Coronavirus on Chinese Social Media: The 8 Major Trends in Times of the 2019-nCoV Crisis

The 8 main trends defining the online responses to the Wuhan coronavirus on Chinese social media.

Manya Koetse

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Since the outbreak of the new coronavirus becoming big news in China and around the world, there have been few other topics going trending on Chinese social media than those related to 2019-nCoV. What’s on Weibo gives an overview of the most noteworthy online media trends in China regarding the corona-crisis.

 
By Manya Koetse, further research and news-gathering by Miranda Barnes
 

From panic to patriotism, the outbreak of the coronavirus has led to a wide range of different responses from Chinese netizens and online media outlets over the past few weeks.

Although the first reports on the emergence of a pneumonia-like illness in the city of Wuhan came out in late December, it wasn’t until mid-January that the new virus, belonging to the coronavirus family, started dominating the top trending lists on social media in China and beyond.

The hashtag “Nationally Confirmed Cases of New Pneumonia” (#全国确诊新型肺炎病例#) became one of the biggest news-related topics we have ever seen on Weibo, receiving eight billion views by January 25, and reaching a staggering 13,5 billion views by February 2.

As of February 6th, approximately 28,200 cases of the new virus were confirmed, with over 170 cases reported in countries outside of China. The death toll also became much higher than days before, rising to 564. With these numbers, the coronavirus has exceeded the scale of the 2003 SARS outbreak in terms of infected patients.

Along with the quick spread of the new coronavirus across the country, the general mood and direction of the discussions and trends in the Chinese online media environment have also been in constant flux.

At What’s on Weibo, we have been glued to our social media screens, but because editor-in-chief Manya Koetse has been flooded with daily media requests we have not been able to update the site with regular updates (meanwhile, @manyapan did post regular updates on Twitter).

Here, we will highlight some of the main social media trends we spotted during the outbreak of the new Chinese coronavirus, now and over the past weeks.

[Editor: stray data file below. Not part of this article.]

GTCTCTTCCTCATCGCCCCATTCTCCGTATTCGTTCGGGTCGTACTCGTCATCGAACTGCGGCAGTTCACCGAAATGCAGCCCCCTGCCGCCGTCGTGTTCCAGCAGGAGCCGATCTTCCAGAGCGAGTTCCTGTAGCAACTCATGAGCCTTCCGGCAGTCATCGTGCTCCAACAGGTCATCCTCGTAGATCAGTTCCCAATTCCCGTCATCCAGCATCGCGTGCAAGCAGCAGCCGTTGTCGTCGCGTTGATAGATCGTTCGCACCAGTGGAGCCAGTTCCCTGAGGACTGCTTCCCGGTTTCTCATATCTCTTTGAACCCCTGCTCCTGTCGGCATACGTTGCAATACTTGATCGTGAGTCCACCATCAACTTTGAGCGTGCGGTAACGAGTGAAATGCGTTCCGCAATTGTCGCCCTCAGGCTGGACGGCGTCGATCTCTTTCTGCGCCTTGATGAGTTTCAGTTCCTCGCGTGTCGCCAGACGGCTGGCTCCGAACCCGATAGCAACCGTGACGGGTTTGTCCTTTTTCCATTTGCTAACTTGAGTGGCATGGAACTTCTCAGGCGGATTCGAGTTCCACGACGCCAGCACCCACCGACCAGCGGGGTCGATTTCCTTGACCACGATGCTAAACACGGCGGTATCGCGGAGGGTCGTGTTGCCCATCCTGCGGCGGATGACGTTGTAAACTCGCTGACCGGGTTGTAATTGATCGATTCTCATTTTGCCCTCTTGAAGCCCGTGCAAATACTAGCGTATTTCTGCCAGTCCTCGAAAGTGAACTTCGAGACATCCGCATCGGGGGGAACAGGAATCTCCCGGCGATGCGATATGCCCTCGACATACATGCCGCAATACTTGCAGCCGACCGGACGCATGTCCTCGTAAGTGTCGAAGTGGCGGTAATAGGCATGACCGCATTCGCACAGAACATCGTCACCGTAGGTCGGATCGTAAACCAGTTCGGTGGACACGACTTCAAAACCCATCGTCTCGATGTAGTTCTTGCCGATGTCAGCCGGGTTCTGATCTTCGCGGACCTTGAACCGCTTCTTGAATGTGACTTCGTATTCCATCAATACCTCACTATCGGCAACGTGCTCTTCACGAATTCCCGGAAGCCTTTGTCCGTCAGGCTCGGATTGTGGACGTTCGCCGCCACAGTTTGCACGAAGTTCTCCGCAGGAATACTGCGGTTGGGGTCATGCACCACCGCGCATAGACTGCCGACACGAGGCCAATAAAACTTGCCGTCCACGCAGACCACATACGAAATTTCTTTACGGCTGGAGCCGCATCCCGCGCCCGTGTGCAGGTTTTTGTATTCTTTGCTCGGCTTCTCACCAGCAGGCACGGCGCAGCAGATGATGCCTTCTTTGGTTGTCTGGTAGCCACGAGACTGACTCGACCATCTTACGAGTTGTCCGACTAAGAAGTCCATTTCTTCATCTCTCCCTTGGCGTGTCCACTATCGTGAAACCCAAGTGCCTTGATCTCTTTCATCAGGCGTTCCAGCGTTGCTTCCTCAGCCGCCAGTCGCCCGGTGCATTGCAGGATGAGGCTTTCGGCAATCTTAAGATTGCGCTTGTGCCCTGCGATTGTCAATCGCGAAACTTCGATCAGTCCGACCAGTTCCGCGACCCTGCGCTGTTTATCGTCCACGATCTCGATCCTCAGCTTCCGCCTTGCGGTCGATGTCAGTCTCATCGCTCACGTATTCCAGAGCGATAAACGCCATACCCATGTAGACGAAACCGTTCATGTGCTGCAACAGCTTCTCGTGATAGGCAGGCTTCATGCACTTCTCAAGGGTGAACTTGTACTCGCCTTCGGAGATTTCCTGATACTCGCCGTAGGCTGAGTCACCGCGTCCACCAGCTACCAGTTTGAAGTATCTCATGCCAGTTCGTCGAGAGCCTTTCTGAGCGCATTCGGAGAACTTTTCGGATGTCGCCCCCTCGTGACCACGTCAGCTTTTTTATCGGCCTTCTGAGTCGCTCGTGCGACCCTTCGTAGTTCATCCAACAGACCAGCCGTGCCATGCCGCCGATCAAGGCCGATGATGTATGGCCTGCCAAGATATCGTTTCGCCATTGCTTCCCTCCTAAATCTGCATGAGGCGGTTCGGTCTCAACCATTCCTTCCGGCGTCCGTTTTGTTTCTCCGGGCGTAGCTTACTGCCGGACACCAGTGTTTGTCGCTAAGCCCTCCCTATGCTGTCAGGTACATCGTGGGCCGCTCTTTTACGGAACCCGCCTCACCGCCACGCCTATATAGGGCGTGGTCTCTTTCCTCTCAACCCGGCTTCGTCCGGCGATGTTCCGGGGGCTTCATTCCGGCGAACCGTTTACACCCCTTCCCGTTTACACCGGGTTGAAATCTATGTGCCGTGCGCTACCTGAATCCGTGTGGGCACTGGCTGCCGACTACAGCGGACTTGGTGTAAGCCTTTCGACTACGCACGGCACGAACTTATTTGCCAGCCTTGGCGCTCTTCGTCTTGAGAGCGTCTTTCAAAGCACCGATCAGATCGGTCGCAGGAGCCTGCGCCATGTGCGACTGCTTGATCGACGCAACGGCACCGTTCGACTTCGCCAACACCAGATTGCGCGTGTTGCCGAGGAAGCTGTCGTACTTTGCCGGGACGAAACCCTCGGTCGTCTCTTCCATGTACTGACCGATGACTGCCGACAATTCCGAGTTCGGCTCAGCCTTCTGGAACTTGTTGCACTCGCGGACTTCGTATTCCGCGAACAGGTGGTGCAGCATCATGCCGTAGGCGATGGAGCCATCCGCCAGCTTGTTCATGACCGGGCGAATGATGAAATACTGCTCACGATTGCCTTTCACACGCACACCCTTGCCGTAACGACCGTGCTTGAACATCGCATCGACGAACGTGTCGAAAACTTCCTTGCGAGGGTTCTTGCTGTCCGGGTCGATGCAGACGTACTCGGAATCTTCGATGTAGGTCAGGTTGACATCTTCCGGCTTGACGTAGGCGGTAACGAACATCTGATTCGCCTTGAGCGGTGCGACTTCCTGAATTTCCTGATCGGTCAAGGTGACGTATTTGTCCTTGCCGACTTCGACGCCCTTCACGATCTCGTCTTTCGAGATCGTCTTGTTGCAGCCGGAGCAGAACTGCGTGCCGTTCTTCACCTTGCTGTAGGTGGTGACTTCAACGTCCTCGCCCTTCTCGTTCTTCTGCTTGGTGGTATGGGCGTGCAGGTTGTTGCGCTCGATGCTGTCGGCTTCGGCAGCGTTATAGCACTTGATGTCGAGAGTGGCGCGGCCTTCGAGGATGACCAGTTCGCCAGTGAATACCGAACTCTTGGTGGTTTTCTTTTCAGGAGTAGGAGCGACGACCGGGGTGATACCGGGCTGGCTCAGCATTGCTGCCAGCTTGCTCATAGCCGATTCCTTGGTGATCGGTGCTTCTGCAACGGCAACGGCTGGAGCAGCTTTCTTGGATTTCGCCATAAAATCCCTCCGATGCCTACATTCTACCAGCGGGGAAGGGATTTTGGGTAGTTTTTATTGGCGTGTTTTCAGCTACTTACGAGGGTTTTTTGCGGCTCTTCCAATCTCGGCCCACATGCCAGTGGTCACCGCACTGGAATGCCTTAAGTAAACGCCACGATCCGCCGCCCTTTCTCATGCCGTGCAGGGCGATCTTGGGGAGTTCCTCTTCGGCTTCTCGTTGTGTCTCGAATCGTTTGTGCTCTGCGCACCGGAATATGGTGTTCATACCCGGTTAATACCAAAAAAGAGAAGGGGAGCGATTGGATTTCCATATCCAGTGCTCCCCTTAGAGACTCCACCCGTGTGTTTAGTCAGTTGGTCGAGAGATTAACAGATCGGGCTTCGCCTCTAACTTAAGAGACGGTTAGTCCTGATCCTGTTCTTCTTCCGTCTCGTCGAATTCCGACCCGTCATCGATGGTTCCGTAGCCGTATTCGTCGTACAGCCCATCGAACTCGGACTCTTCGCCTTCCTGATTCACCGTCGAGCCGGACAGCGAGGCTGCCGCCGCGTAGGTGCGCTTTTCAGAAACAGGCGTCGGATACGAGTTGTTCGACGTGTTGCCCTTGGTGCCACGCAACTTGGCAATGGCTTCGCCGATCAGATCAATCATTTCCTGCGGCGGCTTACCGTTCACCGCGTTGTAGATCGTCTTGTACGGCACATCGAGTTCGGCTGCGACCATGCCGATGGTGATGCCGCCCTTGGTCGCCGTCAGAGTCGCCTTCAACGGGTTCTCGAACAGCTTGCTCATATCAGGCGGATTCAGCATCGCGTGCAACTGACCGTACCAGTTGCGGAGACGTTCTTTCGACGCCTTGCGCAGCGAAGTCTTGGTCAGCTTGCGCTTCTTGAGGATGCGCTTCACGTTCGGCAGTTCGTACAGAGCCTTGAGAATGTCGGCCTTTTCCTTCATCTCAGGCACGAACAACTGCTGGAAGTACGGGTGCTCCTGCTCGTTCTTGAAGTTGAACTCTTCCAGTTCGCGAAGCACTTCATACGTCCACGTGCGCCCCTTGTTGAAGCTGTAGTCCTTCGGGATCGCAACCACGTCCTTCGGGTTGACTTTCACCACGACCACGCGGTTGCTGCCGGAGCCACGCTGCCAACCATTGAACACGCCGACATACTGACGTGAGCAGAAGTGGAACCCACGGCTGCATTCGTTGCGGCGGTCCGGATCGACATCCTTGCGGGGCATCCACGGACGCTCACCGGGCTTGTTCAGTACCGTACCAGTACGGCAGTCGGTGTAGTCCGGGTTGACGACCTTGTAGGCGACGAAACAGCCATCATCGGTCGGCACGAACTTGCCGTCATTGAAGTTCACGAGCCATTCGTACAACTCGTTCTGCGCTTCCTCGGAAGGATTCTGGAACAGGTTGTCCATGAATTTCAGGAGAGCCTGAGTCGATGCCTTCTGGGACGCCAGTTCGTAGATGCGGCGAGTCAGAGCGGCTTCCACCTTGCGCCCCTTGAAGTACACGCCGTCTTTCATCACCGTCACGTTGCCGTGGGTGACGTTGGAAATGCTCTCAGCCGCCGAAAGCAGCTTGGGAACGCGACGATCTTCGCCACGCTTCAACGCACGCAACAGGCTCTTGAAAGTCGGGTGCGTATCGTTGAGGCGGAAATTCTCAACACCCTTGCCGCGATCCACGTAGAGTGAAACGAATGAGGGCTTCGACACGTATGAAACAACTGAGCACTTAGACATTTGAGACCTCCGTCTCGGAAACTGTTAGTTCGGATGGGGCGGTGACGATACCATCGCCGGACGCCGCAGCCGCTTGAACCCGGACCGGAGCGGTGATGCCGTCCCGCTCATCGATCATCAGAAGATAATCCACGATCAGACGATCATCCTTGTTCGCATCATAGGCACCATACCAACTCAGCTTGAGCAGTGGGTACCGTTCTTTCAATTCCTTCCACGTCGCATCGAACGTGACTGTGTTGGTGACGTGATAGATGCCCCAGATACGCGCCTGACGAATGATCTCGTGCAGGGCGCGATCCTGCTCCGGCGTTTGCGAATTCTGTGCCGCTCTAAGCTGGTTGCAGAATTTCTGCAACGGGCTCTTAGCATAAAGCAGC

TREND #1:

Online Backlash against the Eating of Wild Game

As an online media panic broke out around January 20, when a third person had died of the new Wuhan virus, one of the main trends to come up on Chinese social media was an online backlash against the eating of wild game (as reported here by Jessica Colwell).

The backlash flooded Weibo after the downtown Wuhan Huanan Seafood Wholesale Market (武汉华南海鲜批发市场), selling a wide range of dead and alive wild animals – anything from snakes and crocodiles to rats, hedgehogs or bats, – was identified as the suspected source of the deadly coronavirus outbreak.

Image posted by Sina Parenting on February 1st.

Since Chinese researchers linked the novel coronavirus (nCoV-2019) to bats, videos and images of bat dishes and people eating bat soon made their rounds on social media.

Many of these videos were actually unrelated to Wuhan, but were used in condemning the practice of eating (illegal/unsafe) wild game in general.

Around January 23, hashtags such as “Support the Banning of Wild Game Markets” (#支持禁绝野味市场#), “Refusing Eating of Wild Game Starts with You” (#拒吃野味从我做起#), “Control Your Mouth, Refuse Wild Game” (#管住嘴拒绝吃野味#) went viral on Weibo.

As images or videos of people eating bats or other exotic animals soon also spread to Twitter and other non-Chinese social media, some English-language media labeled them as “xenophobic” or “racist” – ignoring the fact that the anti-wild game storm actually started in the Chinese online media environment.

Online information leaflet spread by People’s Daily, “Resisting the Consumption of Wild Game Starts with Ourselves”

State media outlets such as People’s Daily, for example, played a role in the online dissemination of information against the eating of wild game and actually hosted some of these hashtag pages on Weibo.

The main argument behind the backlash is that those eating (unsafe, illegal) exotic and/or wild animals could risk their own health and that of their community and that what you eat is also your responsibility in keeping others safe.

A news story of a man hunting wild animals for consumption made its rounds on Weibo this week.

The backlash against the eating of wild game and online anger against people hunting or illegally buying wild animals for consumption is still ongoing, with some directing their anger against Wuhan people in specific.

This has also triggered discussions on Weibo about discrimination – not against Chinese people in general, but against Chinese netizens discriminating against Wuhan people or even against people from the Hubei province.

 

TREND #2:

Fake News and Censorship